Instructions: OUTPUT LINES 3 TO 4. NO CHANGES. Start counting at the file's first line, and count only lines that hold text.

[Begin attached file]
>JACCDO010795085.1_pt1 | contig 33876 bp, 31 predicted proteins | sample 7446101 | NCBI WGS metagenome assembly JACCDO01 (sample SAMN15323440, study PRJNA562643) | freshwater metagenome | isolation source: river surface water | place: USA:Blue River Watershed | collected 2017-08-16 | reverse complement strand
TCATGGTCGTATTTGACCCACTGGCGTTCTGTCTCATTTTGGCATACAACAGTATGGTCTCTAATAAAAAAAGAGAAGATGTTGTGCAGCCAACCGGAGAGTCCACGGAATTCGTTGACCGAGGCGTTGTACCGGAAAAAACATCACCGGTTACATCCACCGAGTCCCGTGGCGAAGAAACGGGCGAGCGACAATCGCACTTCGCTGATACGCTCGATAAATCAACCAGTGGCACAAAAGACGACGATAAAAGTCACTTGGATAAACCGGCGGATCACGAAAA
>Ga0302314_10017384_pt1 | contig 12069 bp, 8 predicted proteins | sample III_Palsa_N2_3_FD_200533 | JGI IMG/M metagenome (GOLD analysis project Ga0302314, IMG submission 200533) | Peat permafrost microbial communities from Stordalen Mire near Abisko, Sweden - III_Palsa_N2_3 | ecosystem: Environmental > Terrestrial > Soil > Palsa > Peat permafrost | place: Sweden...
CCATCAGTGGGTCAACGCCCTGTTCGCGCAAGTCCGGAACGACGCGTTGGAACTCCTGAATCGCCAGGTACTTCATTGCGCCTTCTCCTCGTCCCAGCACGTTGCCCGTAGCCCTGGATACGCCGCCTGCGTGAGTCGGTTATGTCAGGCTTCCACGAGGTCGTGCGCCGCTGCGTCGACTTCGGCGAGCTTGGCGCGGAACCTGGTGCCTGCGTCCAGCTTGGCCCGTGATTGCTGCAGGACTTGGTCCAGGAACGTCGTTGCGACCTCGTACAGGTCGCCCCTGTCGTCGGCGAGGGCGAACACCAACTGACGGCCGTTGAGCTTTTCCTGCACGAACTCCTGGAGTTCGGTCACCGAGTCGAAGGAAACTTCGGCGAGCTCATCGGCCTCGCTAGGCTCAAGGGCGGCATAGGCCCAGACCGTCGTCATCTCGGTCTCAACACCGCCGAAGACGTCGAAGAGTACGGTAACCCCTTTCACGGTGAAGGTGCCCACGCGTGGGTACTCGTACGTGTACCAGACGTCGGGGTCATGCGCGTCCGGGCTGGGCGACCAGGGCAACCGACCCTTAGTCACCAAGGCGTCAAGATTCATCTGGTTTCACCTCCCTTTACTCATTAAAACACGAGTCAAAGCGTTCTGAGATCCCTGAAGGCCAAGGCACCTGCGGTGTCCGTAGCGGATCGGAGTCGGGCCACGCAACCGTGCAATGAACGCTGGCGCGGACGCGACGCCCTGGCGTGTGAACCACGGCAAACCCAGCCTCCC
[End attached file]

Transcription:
>Ga0302314_10017384_pt1 | contig 12069 bp, 8 predicted proteins | sample III_Palsa_N2_3_FD_200533 | JGI IMG/M metagenome (GOLD analysis project Ga0302314, IMG submission 200533) | Peat permafrost microbial communities from Stordalen Mire near Abisko, Sweden - III_Palsa_N2_3 | ecosystem: Environmental > Terrestrial > Soil > Palsa > Peat permafrost | place: Sweden...
CCATCAGTGGGTCAACGCCCTGTTCGCGCAAGTCCGGAACGACGCGTTGGAACTCCTGAATCGCCAGGTACTTCATTGCGCCTTCTCCTCGTCCCAGCACGTTGCCCGTAGCCCTGGATACGCCGCCTGCGTGAGTCGGTTATGTCAGGCTTCCACGAGGTCGTGCGCCGCTGCGTCGACTTCGGCGAGCTTGGCGCGGAACCTGGTGCCTGCGTCCAGCTTGGCCCGTGATTGCTGCAGGACTTGGTCCAGGAACGTCGTTGCGACCTCGTACAGGTCGCCCCTGTCGTCGGCGAGGGCGAACACCAACTGACGGCCGTTGAGCTTTTCCTGCACGAACTCCTGGAGTTCGGTCACCGAGTCGAAGGAAACTTCGGCGAGCTCATCGGCCTCGCTAGGCTCAAGGGCGGCATAGGCCCAGACCGTCGTCATCTCGGTCTCAACACCGCCGAAGACGTCGAAGAGTACGGTAACCCCTTTCACGGTGAAGGTGCCCACGCGTGGGTACTCGTACGTGTACCAGACGTCGGGGTCATGCGCGTCCGGGCTGGGCGACCAGGGCAACCGACCCTTAGTCACCAAGGCGTCAAGATTCATCTGGTTTCACCTCCCTTTACTCATTAAAACACGAGTCAAAGCGTTCTGAGATCCCTGAAGGCCAAGGCACCTGCGGTGTCCGTAGCGGATCGGAGTCGGGCCACGCAACCGTGCAATGAACGCTGGCGCGGACGCGACGCCCTGGCGTGTGAACCACGGCAAACCCAGCCTCCC